Safe to use in pregnant or breastfeeding women, children, diabetics, people with allergies

Stevioside, the main glycoside of stevia, has been found to be nontoxic in acute toxicity studies. No major contraindications or adverse reactions have been documented. Based on published research, independent scientific experts have concluded that stevia is safe for people of all ages and populations and the Acceptable Daily Intake is 4 mg per kg body weight.

Maple Syrup

Maple syrup is a great source of manganese, and contains calcium, potassium, zinc, iron and magnesium. Rich with antioxidants, this all-natural sweetener helps to neutralize free radicals and reduce oxidative damage. Native to North America, it comes in Grades A and B. Select darker, Grade B maple syrups, as they contain more beneficial antioxidants than the lighter syrups. It is heat stable. Maple syrup contains higher levels of beneficial nutrients, antioxidants and phytochemicals than white table sugar or high fructose corn syrup. When used in appropriate amounts its benefits include the ability to lower inflammation, supply nutrients and better manage blood sugar levels.

What makes maple syrup better than regular sugar? Both are made of about two-thirds sucrose, but maple syrup supplies less sugar overall to your diet and more nutrients. The glycaemic index of maple syrup is about 54, whereas that of cane sugar is 65. Thus maple syrup impacts blood sugar levels a bit less than table sugar does. Maple syrup also supplies some trace minerals and antioxidants, whereas sugar lacks both. Maple syrup is derived from the sap of maple trees and is thus a much more natural, unrefined product. Refined cane sugar undergoes a long, complex process to be condensed into crystalized sugar.

Health Benefits of Maple Syrup

1. Contains numerous antioxidants

Maple syrup contains up to 24 different protective antioxidants. These reduce free radical damage (which can cause inflammation and contribute to the development of various chronic diseases).

2. Has a lower glycaemic index than sugar

Refined sugar and refined carbohydrates are rapidly metabolized by the liver — causing a “sugar high,” followed by a quick “sugar crash.” Consuming too much sugar quickly spikes your blood sugar and raises insulin levels, which over time can lead to lower insulin response and problems managing blood glucose levels, resulting in diabetes.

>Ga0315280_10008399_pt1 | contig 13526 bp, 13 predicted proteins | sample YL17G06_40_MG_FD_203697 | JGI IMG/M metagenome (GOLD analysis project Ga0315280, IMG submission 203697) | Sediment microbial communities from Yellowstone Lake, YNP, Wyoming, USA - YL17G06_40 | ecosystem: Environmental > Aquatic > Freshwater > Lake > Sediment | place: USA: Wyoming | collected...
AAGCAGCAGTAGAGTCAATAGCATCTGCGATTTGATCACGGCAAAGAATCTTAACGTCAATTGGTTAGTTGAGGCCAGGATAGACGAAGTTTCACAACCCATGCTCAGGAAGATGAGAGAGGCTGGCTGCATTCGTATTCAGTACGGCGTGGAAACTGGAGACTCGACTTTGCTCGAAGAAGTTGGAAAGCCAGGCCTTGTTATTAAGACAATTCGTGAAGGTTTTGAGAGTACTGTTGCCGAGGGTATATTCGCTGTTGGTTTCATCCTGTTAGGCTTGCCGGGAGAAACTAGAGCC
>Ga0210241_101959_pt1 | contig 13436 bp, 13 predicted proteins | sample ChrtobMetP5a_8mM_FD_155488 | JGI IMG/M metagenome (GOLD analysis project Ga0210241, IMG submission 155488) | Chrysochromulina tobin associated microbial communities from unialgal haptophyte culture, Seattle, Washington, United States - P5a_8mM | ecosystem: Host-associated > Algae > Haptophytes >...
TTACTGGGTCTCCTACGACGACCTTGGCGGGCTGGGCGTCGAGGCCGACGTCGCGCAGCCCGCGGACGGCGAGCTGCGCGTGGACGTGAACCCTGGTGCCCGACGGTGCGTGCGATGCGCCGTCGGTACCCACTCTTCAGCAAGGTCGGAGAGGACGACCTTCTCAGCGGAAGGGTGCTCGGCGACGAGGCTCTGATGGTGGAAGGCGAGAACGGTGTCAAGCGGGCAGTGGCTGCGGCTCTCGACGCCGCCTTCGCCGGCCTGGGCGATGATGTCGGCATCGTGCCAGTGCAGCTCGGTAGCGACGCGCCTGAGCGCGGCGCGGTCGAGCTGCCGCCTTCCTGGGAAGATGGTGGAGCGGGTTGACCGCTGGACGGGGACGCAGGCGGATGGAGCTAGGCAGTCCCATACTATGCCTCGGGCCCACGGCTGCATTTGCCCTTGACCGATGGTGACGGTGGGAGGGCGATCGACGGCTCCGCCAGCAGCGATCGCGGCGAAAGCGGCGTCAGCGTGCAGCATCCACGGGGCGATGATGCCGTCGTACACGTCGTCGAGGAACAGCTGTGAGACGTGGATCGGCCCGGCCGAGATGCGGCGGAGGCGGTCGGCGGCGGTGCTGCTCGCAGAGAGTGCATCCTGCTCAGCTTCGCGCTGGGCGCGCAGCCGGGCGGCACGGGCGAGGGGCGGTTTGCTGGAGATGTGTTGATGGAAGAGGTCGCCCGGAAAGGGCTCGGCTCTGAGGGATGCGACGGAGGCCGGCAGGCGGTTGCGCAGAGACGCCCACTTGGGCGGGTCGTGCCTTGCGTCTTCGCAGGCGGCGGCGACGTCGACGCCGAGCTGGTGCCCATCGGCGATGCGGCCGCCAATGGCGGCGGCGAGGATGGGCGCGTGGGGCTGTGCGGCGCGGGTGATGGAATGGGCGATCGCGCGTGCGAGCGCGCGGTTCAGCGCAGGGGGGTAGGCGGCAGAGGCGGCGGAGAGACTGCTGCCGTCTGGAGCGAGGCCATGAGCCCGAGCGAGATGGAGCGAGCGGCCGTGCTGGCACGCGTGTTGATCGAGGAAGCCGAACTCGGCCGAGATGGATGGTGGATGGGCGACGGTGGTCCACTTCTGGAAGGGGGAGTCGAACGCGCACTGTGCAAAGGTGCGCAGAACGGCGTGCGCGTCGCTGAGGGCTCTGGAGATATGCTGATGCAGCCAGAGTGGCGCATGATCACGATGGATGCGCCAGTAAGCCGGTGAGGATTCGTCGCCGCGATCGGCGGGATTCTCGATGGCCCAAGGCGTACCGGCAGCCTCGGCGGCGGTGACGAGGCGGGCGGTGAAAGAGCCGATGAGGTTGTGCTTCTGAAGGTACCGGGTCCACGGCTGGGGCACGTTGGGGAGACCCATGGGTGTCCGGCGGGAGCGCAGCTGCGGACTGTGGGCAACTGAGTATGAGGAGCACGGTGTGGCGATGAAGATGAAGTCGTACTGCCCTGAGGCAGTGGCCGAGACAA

3. Fights inflammatory diseases

Maple syrup supplies inflammation-reducing polyphenol antioxidants which assists in preventing inflammatory diseases like arthritis, inflammatory bowel disease and heart disease. Maple syrup’s plant-based compounds reduce oxidative stress, which is responsible for aging us at a quicker rate and reducing the strength of our immune system.

4. Helps protect skin health

Maple syrup can help to lower skin inflammation, redness, blemishes and dryness.

5. Alternative to sugar for improved digestion

Consuming high levels of refined sugar can contribute to candida, Irritable Bowel Syndrome, leaky gut syndrome and other digestive system disorders. Reducing refined sugar intake and opting for small amounts of natural sweeteners instead can contribute towards healing leaky gut and autoimmune disorders. Most artificial sweeteners also cause symptoms of indigestion, including gas, bloating, cramping and constipation. To keep the digestive tract healthy maple syrup can be a much better alternative to use than sugar.

6. Supplies important vitamins and minerals

Maple syrup contains zinc and manganese in fairly high amounts, in addition to potassium and calcium. Zinc can help fight illness and improve immunity since it keeps your level of white blood cells up, while manganese plays a role in fat and carbohydrate metabolism, calcium absorption, blood sugar regulation, brain and nerve function.

7. May enhance antibiotic effects

While targeting bad bacteria, antibiotics can also attack healthy cells, while the overuse of antibiotics results in the creation of “superbugs” that no longer respond to antibiotic treatment. Researchers have found that maple syrup extract increases the permeability of the bacteria, helping the antibiotics into the interior of bacterial cells.

Rice Malt Syrup